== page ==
I keep hoping they'll bring back Tim Reid's character -- until the Interpol agent in "The Valkyrie," he was the most interesting of the endless parade of Paris and "Seacouver" cops that MacLeod has dealt with over six years. This episode was relentlessly average, hence the 5-out-of-10 rating. I might've liked it better if Vandernoot could, y'know, act.
"Family Tree" -- 5
Another average episode. I must admit, I enjoyed the heck out of Duncan making an ass out of Peter Deluise's enforcer. The flashbacks proved to be critical to our understanding of the main character, and the episode was equally pivotal for the sidekick. These features make up for the fact that the story was really dumb. (And we have another Adrian Paul Accent Howler -- his Scottish accent was never great, but this was among the worst. "Weeeeeeeet! Ee am Doooncan MacLeod ooov the Clan MacLeod!")
"See No Evil" -- 5
And another average episode. J.G. Hertzler, the guy who plays General Martok on Star Trek: Deep Space Nine, did a good job as Korolus, and if the episode had focused on him, I might've liked it more. But the modern part of the story just didn't hold my interest.
"Band of Brothers" -- 7
Arguably the best first-season episode, giving us a wonderful evil Immortal in Grayson and a fine supporting character in Darius. The swordfight is still one of the best in the show's history, as you can see that Duncan is struggling. One of the few (especially at this point in the show's run) that looked like two people fighting, not like a staged swordfight. Plus, the flashback gave us the important turning point in Duncan's life, showing us why he stopped being just a warrior/soldier.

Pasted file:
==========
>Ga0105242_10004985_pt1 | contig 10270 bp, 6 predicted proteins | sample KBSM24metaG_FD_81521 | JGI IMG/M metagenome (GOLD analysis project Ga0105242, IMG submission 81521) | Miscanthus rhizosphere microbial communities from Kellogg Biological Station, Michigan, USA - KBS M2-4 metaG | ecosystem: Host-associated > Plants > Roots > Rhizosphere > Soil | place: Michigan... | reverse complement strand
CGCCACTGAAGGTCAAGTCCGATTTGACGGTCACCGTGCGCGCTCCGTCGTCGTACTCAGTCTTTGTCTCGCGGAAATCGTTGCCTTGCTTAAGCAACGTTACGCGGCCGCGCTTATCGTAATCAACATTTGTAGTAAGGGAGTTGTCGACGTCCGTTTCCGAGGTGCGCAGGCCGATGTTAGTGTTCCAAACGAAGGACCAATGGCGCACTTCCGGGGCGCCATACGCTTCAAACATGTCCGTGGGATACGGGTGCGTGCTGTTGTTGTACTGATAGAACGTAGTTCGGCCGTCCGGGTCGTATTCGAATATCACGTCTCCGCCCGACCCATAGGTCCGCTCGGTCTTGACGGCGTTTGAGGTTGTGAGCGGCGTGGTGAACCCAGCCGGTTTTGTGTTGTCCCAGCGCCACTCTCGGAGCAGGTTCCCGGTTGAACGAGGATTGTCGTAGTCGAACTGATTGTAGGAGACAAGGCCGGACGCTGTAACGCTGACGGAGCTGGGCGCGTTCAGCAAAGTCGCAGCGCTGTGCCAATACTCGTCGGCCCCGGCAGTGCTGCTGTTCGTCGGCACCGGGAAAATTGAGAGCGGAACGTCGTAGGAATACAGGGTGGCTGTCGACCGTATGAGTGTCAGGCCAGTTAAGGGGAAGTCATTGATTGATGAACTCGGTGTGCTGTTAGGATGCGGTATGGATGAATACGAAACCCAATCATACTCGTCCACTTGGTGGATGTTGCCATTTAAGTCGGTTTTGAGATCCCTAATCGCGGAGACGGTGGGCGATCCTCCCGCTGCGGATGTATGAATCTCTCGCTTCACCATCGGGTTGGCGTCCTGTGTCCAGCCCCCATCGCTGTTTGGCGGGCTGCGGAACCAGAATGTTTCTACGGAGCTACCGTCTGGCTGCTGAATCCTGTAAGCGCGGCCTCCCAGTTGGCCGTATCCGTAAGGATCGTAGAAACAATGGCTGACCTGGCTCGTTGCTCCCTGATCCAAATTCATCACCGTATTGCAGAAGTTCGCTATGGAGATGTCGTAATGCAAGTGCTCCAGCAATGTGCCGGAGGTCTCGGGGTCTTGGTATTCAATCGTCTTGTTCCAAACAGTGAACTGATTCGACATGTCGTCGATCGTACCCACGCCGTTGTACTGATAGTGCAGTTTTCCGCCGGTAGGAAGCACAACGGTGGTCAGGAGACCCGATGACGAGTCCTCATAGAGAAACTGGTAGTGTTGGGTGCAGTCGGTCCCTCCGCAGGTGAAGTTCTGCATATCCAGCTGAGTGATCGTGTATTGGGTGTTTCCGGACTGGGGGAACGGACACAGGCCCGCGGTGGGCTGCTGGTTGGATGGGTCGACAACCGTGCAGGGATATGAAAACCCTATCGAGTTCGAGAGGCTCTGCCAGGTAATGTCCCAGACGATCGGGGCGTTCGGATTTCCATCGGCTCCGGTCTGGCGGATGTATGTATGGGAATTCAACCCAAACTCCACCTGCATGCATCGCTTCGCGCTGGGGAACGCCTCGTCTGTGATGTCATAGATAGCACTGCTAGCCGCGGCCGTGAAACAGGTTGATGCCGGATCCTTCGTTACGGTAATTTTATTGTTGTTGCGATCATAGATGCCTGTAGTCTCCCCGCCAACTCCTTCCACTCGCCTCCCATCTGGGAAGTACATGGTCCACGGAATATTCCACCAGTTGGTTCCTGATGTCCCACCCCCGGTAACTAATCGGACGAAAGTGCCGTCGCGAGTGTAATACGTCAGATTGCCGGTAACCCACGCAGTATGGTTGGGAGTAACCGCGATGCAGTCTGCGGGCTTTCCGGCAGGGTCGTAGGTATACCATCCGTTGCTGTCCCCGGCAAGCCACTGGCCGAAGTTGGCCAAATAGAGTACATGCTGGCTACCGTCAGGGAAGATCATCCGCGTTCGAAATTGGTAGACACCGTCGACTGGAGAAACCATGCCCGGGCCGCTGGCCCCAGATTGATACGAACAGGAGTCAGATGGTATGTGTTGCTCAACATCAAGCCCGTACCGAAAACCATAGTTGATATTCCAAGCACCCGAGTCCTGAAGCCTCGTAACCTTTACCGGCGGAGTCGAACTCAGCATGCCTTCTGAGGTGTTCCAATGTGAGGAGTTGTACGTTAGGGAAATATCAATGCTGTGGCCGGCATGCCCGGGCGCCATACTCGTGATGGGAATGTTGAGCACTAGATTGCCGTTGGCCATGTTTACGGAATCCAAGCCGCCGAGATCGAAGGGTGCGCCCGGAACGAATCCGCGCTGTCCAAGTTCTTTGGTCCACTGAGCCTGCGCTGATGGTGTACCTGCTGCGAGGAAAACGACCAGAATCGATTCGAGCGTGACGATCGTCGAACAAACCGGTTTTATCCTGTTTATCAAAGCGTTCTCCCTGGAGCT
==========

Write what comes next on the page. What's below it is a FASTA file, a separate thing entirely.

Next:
"For Evil's Sake" -- 4
A mime killer. Right.
"For Tomorrow We Die" -- 8
A good introduction of Xavier St. Cloud, one of HL's stronger villains, with some particularly potent directing. One of the real problems with HL's first season is that visually it was boring as fecal matter. Everything was bright and shiny and dull. When the show moved to Paris, everything had a darker tone, and it particularly worked here (that shot of Duncan standing in the fog right before the climactic swordfight is magnificent). This change in visual style would serve the show well, particularly in the fourth season. (Of course, Xavier being found by Darius in the early 1800s was retconned out of existence by Xavier's later appearances in "Finale Part 1" and "Double Jeopardy," but, as with the various backfills of Amanda's history, this can be forgiven for the sake of giving us a nifty recurring character.)
"The Beast Below" -- 2
Phantom of the Opera ripoffs are bad enough, but really really bad Phantom ripoffs are the worst. Puke-o.
"Saving Grace" -- 2